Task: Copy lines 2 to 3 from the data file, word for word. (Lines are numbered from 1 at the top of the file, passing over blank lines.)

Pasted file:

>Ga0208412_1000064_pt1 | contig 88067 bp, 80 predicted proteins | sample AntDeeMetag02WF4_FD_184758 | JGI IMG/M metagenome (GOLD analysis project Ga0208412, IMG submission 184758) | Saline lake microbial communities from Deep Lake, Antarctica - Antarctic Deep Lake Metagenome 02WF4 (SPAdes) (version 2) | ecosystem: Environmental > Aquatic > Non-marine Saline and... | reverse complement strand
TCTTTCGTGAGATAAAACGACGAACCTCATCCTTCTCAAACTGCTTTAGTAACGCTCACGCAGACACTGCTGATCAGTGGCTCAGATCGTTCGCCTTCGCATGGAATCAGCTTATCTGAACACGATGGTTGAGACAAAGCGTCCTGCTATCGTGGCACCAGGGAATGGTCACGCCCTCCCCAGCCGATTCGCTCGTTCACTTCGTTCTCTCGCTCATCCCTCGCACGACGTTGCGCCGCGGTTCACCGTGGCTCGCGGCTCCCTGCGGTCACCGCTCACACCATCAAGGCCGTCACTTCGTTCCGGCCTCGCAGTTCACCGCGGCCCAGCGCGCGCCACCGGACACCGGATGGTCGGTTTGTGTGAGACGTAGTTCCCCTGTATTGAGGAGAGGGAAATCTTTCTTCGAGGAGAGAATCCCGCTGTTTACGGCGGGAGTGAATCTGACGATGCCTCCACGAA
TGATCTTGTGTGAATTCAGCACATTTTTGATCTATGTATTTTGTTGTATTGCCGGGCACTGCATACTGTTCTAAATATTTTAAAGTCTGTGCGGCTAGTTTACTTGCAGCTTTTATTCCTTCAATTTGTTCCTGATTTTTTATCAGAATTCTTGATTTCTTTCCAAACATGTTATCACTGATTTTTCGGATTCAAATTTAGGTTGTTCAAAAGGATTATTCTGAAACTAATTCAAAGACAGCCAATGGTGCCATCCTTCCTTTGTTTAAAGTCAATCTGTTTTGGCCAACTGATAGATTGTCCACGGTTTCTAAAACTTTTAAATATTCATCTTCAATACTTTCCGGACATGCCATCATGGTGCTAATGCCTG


TCTTTCGTGAGATAAAACGACGAACCTCATCCTTCTCAAACTGCTTTAGTAACGCTCACGCAGACACTGCTGATCAGTGGCTCAGATCGTTCGCCTTCGCATGGAATCAGCTTATCTGAACACGATGGTTGAGACAAAGCGTCCTGCTATCGTGGCACCAGGGAATGGTCACGCCCTCCCCAGCCGATTCGCTCGTTCACTTCGTTCTCTCGCTCATCCCTCGCACGACGTTGCGCCGCGGTTCACCGTGGCTCGCGGCTCCCTGCGGTCACCGCTCACACCATCAAGGCCGTCACTTCGTTCCGGCCTCGCAGTTCACCGCGGCCCAGCGCGCGCCACCGGACACCGGATGGTCGGTTTGTGTGAGACGTAGTTCCCCTGTATTGAGGAGAGGGAAATCTTTCTTCGAGGAGAGAATCCCGCTGTTTACGGCGGGAGTGAATCTGACGATGCCTCCACGAA
TGATCTTGTGTGAATTCAGCACATTTTTGATCTATGTATTTTGTTGTATTGCCGGGCACTGCATACTGTTCTAAATATTTTAAAGTCTGTGCGGCTAGTTTACTTGCAGCTTTTATTCCTTCAATTTGTTCCTGATTTTTTATCAGAATTCTTGATTTCTTTCCAAACATGTTATCACTGATTTTTCGGATTCAAATTTAGGTTGTTCAAAAGGATTATTCTGAAACTAATTCAAAGACAGCCAATGGTGCCATCCTTCCTTTGTTTAAAGTCAATCTGTTTTGGCCAACTGATAGATTGTCCACGGTTTCTAAAACTTTTAAATATTCATCTTCAATACTTTCCGGACATGCCATCATGGTGCTAATGCCTG